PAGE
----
3 of the Most Important Google Analytics Reports to Audit Your Marketing Strategy

3 of the Most Important Google
Analytics Reports to Audit Your Marketing Strategy

By Christie Osborne, Mountainside Media

At its core, a well-run business is the result of many wise decisions. From what to offer to how to allocate your budget, your success depends on your ability to make smart choices and adapt to the changes in your market. But what is a decision without data to back it up?

Let’s paint a picture of how uninformed decision-making can lead to wasted time and money. I’ve worked with a couple of business owners seeking support with Pinterest advertising because they noticed high rates of traffic coming from the platform and wanted to leverage their presence. On the surface, this strategy makes a lot of sense and it’s one I recommend often.

Before doing any ad work, my first step is to audit Google Analytics to evaluate website traffic and highly-converting referral sources. When I dug into these entrepreneurs’ data, I saw that they were, indeed, getting a lot of visitors from Pinterest. However, the traffic was not converting into inquiries. In most cases, visitors were consuming a single blog post or gallery content before leaving the website.

In other words, what seemed like a profitable referral source was ultimately producing junk traffic. People were coming from all across the country in search of wedding inspiration, but despite the heavy traffic, they were not generating inquiries or sales.

By the time they reached me, these wedding professionals had already invested time and money into building an organic Pinterest audience. Now, they were ready to spend even more time and money advertising for traffic that was essentially useless. Doesn’t make so much sense anymore, right?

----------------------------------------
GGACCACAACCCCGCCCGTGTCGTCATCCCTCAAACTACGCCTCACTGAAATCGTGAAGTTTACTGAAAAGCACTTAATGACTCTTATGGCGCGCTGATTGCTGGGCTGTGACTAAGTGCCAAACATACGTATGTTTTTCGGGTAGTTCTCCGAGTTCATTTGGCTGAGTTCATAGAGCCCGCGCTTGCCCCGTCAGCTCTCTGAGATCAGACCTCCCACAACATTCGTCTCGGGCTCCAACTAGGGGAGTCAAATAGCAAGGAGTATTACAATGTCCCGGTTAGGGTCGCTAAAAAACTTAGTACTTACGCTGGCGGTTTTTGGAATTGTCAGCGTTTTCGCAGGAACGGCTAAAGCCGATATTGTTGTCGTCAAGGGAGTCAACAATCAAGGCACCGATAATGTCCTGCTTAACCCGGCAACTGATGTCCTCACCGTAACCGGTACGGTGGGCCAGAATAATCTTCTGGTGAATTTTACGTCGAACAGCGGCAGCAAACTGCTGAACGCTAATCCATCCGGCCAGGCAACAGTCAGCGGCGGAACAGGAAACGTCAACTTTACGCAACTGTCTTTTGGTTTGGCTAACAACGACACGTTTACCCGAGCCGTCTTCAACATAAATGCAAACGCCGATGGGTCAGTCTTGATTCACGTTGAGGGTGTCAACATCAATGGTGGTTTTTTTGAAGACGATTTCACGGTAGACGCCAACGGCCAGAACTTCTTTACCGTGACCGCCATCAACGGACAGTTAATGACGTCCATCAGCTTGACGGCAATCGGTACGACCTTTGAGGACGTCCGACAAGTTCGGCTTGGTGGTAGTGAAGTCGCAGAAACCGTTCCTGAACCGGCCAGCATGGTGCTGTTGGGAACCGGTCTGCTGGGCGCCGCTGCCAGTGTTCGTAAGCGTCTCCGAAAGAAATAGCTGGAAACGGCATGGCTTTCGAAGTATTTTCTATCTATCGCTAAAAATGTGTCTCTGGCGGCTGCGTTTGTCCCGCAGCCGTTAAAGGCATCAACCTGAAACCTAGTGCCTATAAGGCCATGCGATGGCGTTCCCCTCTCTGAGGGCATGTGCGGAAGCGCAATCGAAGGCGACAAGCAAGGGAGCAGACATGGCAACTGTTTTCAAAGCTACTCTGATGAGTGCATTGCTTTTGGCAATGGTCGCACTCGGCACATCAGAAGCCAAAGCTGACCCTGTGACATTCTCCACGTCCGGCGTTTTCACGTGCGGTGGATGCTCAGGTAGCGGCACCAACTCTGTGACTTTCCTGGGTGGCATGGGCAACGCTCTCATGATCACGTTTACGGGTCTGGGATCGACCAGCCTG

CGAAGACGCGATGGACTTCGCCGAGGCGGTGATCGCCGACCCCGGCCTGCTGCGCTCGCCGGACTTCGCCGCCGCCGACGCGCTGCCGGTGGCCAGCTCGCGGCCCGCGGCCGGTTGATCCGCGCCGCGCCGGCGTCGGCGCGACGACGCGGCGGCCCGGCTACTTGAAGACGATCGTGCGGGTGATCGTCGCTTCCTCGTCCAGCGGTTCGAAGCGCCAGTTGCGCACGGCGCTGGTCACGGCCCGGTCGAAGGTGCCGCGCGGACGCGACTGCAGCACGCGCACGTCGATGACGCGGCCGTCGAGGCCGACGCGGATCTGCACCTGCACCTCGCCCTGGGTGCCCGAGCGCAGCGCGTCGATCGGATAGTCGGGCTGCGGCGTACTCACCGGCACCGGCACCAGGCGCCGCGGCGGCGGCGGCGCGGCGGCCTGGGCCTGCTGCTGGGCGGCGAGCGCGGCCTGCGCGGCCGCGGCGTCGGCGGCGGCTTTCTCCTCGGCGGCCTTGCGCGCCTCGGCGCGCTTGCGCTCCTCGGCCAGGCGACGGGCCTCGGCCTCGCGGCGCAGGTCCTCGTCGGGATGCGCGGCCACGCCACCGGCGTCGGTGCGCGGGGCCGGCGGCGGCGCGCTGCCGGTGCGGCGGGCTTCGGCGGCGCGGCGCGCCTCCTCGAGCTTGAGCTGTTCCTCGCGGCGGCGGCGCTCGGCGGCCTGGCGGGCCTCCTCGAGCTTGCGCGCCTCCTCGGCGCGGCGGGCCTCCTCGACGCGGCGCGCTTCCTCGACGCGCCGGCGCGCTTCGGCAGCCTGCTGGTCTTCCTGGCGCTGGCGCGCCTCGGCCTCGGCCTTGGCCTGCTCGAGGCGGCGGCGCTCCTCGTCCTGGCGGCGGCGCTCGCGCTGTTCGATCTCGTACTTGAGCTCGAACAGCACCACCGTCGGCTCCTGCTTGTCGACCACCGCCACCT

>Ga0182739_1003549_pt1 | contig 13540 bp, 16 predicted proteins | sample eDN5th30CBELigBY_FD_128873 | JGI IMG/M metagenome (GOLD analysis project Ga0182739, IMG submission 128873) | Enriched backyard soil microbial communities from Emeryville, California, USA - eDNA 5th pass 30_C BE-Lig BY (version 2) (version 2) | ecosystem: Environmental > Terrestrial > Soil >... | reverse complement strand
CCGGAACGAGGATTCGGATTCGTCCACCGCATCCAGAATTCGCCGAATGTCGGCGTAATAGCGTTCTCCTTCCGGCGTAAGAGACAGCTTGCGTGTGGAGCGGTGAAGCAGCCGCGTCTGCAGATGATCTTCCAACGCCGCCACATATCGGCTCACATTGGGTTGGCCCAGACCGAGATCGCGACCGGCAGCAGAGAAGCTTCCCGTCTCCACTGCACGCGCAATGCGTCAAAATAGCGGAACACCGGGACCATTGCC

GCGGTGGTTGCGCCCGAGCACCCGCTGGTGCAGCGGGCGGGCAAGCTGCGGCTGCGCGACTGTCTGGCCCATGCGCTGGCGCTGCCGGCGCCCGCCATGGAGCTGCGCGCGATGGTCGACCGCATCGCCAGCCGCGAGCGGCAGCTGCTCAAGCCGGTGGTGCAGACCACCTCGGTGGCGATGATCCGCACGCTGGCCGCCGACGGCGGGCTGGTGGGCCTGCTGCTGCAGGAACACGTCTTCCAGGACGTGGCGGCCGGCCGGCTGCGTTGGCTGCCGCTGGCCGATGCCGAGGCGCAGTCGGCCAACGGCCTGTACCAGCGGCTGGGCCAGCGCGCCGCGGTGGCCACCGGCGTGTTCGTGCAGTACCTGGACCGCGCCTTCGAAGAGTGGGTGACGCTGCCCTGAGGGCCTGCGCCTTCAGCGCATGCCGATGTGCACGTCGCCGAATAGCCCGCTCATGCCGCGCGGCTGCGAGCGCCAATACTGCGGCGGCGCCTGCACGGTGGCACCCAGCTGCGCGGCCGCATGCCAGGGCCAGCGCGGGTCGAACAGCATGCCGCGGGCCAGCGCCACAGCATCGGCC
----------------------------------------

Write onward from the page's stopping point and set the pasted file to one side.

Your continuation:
That is just one example of how website analytics can save you money and point you in the right marketing direction — but first, you need to collect the data.

Instead of diving headfirst into a shiny new marketing tactic, you must know where your website visitors come from, whether they are qualified, and how likely they are to convert. The goal is to leverage the channels that produce the most conversions proportionate to traffic.

The good news is that you only need to look at three reports on Google Analytics each month to supercharge your marketing strategy.

Listed in order of importance, these three reports will provide insights to inform smart, data-based marketing decisions that attract and convert your ideal customers with ease.

Conversions

The conversions report provides the most valuable data Google Analytics has to offer, but you must set up conversion goals before it starts collecting insights. Most business owners don’t know to activate this report, leaving vital metrics off the table when making business decisions. If you’re not sure how to set it up, it’s worth hiring an expert so you can leverage conversion data to optimize your marketing strategy.

Otherwise, you’ll see traffic coming to your site without any way to know what’s converting and what isn’t. Just like the Pinterest example at the beginning of this post, traffic that doesn’t convert into inquiries or sales ends up as nothing but junk.